Home for Christmas Then back to ER
The Can Opener finally is able to update you all – but there has been so much happening since our last post, and so many details that she just can’t cover it all in the next hour. So we decided to help her come up with a short version in hopes that we can relieve her a little.
The tumor is huge. And inoperable. There are spots on the liver too. And an ulcer. There has been bleeding when he goes to the bathroom that has been hard to control. He has had over 5 blood transfusions since the 18th of December, and there is a blood shortage.
In the last 2 weeks he has gained 20 lbs (bloating) in fluid. He has difficulty breathing. And had to be put on a diet of baby food and other easy to eat food. The tumor is pressing on his diaphragm, and the opening from the tummy into the small intestine.
The last time he had a transfusion was Dec.23- That’s when they also told him there is a blood shortage. Then they took him off blood thinners, did surgery to put in a port for chemotherapy (after Christmas), and also put a filter in his major artery to catch any possible blood clots that could happen while he was at home for Christmas.
A day before this, the Doctor called the Can Opener while he was in recovery from the proceedure for the chemo port, and told her he needed her to get the family together and decide whether there was going to be a DNR order- this completely caught our Can Opener off guard because they had up until that point, sounded very optimistic about the chemo. They had told her the day before that “fortunately this cancer responds well to chemo…” so she was feeling hopeful and encouraged. Then to suddenly get this call was traumatizing. She asked the Doctor, “if it were you in his place, (regarding the chemo)- what would you do?– What are his chances?” She can’t remember exactly how he said it, but the main idea was, not good.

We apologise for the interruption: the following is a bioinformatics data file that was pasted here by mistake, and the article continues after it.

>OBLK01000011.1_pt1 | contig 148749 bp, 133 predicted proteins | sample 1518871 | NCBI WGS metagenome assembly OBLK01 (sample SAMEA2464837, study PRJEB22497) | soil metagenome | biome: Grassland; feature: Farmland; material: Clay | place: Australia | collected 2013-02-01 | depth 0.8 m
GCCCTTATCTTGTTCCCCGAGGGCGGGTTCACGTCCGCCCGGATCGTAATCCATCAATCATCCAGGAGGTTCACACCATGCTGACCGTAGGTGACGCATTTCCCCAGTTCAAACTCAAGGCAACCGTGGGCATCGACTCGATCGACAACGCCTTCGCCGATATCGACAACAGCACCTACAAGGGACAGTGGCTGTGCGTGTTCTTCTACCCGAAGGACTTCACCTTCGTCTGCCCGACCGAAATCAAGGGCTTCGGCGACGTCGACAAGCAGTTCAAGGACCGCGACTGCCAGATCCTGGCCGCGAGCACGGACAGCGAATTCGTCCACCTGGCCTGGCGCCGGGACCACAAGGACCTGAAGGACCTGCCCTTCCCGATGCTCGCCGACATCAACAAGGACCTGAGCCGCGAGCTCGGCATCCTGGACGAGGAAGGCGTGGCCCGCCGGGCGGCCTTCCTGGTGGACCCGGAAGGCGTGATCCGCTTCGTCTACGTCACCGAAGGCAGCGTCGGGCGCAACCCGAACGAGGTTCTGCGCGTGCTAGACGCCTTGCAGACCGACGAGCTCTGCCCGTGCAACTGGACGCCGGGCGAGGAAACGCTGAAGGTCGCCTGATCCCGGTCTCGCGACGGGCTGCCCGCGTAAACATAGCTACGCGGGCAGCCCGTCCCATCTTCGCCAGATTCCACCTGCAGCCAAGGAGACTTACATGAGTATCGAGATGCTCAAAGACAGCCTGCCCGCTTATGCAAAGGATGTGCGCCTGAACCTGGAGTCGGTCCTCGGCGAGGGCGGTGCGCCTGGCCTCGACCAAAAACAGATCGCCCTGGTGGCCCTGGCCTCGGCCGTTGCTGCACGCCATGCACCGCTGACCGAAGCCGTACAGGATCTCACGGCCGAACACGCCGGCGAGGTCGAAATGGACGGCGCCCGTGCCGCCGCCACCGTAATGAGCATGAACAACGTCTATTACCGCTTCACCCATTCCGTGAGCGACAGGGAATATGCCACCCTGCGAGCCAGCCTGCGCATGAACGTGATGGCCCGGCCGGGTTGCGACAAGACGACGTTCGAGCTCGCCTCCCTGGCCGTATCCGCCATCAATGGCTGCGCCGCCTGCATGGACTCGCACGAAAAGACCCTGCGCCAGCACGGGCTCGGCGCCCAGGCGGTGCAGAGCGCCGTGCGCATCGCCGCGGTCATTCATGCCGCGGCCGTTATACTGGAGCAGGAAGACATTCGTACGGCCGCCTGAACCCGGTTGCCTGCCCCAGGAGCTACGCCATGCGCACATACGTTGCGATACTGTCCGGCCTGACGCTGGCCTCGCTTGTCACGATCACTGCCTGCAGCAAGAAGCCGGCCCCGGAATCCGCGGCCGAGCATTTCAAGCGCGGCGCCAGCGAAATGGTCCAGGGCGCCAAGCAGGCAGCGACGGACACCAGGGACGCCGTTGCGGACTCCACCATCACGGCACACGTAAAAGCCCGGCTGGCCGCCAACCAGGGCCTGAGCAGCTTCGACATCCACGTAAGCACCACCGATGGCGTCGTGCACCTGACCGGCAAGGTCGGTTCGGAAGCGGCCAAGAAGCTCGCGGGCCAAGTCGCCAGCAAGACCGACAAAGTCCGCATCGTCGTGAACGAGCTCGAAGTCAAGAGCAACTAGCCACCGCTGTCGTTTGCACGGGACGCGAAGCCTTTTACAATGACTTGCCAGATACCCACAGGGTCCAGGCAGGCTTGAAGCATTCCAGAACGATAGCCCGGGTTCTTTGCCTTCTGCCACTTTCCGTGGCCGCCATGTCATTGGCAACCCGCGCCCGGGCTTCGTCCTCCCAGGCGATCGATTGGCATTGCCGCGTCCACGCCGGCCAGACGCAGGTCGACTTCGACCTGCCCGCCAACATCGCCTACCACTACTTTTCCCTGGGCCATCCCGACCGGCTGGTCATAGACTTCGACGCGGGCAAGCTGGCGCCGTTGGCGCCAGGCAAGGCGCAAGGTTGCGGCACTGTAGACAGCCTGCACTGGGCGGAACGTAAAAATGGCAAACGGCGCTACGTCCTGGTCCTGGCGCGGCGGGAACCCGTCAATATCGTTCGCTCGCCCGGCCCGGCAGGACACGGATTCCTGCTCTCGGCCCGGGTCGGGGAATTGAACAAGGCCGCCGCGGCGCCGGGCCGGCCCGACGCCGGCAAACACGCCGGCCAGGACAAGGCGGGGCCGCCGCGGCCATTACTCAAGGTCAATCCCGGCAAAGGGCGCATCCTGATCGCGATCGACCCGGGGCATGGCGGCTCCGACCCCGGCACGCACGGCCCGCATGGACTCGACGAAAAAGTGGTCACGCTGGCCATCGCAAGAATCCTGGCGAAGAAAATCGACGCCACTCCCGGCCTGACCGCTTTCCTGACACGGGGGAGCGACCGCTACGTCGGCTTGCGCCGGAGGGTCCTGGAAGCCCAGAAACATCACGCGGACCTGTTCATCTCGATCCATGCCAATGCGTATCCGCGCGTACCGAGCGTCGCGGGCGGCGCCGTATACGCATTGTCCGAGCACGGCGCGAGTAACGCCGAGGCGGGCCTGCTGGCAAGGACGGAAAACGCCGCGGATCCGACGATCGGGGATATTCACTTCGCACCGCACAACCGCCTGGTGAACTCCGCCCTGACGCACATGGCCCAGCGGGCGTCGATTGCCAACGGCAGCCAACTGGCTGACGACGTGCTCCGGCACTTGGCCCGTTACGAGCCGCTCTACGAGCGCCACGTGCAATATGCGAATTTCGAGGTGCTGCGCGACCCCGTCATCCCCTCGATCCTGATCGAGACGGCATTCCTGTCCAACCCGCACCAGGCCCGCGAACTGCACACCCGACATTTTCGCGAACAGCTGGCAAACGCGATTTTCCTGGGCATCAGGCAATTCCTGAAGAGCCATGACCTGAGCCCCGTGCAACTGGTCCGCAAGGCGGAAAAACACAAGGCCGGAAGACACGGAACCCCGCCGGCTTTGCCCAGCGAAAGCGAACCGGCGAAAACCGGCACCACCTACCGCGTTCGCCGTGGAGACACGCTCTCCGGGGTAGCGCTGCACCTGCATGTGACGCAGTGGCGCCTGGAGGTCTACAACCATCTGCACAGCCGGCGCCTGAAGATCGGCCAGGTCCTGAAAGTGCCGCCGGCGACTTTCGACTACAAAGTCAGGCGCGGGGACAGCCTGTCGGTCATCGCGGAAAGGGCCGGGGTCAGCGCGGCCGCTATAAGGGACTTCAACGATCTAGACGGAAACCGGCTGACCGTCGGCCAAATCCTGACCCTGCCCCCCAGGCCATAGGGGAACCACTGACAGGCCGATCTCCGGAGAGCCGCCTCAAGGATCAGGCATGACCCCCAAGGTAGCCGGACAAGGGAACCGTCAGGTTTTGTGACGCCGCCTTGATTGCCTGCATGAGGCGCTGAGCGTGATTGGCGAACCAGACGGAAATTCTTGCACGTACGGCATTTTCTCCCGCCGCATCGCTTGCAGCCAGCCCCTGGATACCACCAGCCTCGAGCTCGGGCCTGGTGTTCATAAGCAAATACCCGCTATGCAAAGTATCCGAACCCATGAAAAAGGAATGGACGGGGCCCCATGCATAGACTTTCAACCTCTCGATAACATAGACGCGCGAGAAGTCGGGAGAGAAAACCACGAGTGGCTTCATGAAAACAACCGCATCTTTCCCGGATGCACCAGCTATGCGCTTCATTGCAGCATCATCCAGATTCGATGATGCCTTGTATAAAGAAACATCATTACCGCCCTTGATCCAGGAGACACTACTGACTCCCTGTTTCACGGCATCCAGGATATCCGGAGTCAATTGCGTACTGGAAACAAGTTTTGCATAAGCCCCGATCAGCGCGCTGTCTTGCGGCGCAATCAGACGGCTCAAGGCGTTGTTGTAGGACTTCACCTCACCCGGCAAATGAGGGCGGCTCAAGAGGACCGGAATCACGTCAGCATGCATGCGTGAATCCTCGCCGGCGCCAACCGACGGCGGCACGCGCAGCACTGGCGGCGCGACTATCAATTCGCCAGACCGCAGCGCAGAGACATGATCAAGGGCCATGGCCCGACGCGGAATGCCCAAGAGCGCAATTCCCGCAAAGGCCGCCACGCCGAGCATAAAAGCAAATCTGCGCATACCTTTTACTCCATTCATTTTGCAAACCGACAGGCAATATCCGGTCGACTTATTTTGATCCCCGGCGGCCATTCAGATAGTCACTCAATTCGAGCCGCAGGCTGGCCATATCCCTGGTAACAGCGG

So she called the family and broke the news to them and the Critters. They all decided because it is HIS wish to fight and to have the chemo so he can live and see the Critters grow up and be at their weddings, that he DOES NOT want a DNR. All of us are supporting his decision. But that doesn’t make it easy. Christmas eve morning he was sent home to spend Christmas with the family –
His hemoglobin levels are low. His body isn’t retaining nutrients from his food. They gave him iron by IV then sent him home Christmas Eve morning (the birthday of their youngest daughter)-
When he was released, the Doctors said to send him back to the hospital if he got worse, had symptoms of another blood clot, (more) breathing problems or any bleeding. And even if those things didn’t happen, they wanted him at a different hospital on Monday to start chemo as early as possible.
Christmas night his leg started hurting again (same leg they had removed the blood clot from and inserted a stent)… once again it was swollen, and so painful he didn’t want it touched. He was in pain from that and his belly and struggling to breathe. Yesterday, (Monday) the pain was worse and he was limping and the Can Opener called 911. Once again he was on his way to ER. Only at a bigger hospital where they could also start the chemo.
He was admitted, a chest xray was ordered, he was put on oxygen, and an ultrasound was taken of his heart. The xray showed his lungs were filling with fluid. No results on the untrasound of his heart yet, he is getting iron by IV again, and they have confirmed he does have a new blood clot in the same leg.
They are trying to stop the bleeding, and that has to happen before they can take care of the clot or start chemo.
We will post again as soon as the Can Opener can handle it. She hasn’t even had time to think or process anything yet.
Prayers are needed for the whole family and especially for the doctors and nurses that are working so hard to help him. They need wisdom to know the best course of treatment for him and strength to get through their day. They are working short of staff and are doing the best they can and are making a huge difference. We love and appreciate all in the medical field for all they do.